I sold my old Bayfield 25 to buy her and it took a month or so to get used to the length of the Ingrid but she was a sweet boat. Mind you, I was a helluva lot younger, stronger and more agile in those days... Capt Phil
You are someone that speaks from experience. My tactics are the same. With crew, everyone has a job while sailing. Single handing, you sail conservativly...reef early and be patient with weather windows. prepare the boat for "if" it hits the fan. Experience cannot be taught but rather...experienced. Still...there are those moments when you are committed to a maneuver and things do go wrong. My crew and I were coming into a marina in the East Bay (SF) and blowing 20. I had radio'd ahead for a place to dock. The Harbor Master told me to tie up in front of the office. It was a one shot deal. What the HM failed to do is check for the guy that did not ask to dock there in his 40ft. power-bucket. There was no room to dock and the pb guy was too busy BBQing to move. So there I was in a narrow channel, wind on my stern and trying to turn the 46ft. LOA. beast of 26,000lb around in a 100 ft. channel. getting the bow threw the wind was interesting. hey,...it happens.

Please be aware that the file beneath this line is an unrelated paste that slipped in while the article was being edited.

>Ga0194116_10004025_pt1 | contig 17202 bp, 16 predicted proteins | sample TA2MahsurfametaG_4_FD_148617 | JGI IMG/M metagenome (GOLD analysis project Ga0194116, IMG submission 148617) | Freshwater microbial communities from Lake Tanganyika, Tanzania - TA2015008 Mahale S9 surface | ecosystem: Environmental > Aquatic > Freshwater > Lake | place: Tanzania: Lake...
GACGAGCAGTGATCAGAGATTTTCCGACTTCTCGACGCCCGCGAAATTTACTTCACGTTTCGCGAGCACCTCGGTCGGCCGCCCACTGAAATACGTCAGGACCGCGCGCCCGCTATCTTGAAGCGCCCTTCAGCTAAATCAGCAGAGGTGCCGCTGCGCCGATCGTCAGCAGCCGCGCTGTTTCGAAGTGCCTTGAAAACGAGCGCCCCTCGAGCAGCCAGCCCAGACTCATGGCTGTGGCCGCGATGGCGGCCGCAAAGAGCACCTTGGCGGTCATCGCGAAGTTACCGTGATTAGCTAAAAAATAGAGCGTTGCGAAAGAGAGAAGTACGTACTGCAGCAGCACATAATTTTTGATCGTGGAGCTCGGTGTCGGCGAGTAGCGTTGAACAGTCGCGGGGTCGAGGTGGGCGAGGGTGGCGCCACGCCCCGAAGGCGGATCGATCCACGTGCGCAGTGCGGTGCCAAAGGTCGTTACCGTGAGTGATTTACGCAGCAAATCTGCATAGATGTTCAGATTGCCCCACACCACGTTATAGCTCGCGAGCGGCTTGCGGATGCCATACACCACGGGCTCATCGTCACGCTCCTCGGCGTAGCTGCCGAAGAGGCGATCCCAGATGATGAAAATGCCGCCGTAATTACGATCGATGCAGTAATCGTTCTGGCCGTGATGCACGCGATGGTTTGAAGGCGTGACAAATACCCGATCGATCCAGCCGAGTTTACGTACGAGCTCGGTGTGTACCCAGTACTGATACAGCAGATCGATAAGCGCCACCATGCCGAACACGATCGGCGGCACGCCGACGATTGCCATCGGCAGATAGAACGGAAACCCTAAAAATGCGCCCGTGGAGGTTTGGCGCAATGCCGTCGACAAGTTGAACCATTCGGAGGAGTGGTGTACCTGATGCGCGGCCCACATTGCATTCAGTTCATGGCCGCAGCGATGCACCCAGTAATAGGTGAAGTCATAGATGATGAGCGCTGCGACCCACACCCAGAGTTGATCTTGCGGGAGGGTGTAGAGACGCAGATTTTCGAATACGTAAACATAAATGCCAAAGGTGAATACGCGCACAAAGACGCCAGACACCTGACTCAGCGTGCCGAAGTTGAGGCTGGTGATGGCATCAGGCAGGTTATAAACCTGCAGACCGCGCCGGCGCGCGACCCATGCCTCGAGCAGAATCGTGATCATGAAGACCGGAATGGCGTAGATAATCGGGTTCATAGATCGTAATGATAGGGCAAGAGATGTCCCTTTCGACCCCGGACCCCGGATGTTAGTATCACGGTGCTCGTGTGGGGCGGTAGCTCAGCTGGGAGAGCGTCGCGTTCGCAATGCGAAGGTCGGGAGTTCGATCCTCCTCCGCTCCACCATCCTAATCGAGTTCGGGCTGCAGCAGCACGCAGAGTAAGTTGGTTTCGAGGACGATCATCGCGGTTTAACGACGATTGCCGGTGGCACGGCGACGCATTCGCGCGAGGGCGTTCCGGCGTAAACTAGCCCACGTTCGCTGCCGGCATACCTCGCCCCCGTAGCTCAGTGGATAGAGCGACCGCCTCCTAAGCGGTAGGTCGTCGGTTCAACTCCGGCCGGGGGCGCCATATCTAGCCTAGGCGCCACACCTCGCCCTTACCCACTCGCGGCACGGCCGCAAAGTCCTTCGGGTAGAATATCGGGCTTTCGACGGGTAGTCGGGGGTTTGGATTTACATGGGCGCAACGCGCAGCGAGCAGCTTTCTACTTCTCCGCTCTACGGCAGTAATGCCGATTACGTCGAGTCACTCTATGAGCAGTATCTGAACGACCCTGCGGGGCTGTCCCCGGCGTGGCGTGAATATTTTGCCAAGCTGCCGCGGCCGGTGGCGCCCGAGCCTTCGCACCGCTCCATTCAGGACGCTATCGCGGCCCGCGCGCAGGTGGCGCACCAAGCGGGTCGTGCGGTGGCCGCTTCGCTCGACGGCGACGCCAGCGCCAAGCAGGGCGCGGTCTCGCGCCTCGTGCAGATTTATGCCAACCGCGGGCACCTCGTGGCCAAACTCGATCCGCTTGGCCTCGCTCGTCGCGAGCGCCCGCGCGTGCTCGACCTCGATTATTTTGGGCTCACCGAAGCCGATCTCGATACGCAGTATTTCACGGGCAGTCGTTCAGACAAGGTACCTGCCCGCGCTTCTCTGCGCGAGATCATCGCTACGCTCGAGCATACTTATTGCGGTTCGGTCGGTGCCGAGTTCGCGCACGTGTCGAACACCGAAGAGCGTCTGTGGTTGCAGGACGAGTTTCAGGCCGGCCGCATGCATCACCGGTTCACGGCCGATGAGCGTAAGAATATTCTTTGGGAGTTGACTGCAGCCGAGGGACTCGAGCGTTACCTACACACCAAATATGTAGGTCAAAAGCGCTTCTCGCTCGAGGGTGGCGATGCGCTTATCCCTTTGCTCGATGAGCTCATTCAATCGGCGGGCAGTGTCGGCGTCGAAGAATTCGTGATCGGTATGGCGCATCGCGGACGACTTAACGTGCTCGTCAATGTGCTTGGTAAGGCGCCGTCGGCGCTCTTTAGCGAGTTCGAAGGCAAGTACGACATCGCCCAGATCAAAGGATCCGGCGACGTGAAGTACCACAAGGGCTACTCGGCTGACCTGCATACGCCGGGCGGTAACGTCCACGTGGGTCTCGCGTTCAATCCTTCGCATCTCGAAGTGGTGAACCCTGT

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Old 13-05-2012, 12:27   #41
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Re: Singlehand an Ingrid 38 Cutter?

I think the OP asked how long it would take to learn to safely sail an Ingrid 38 singlehanded.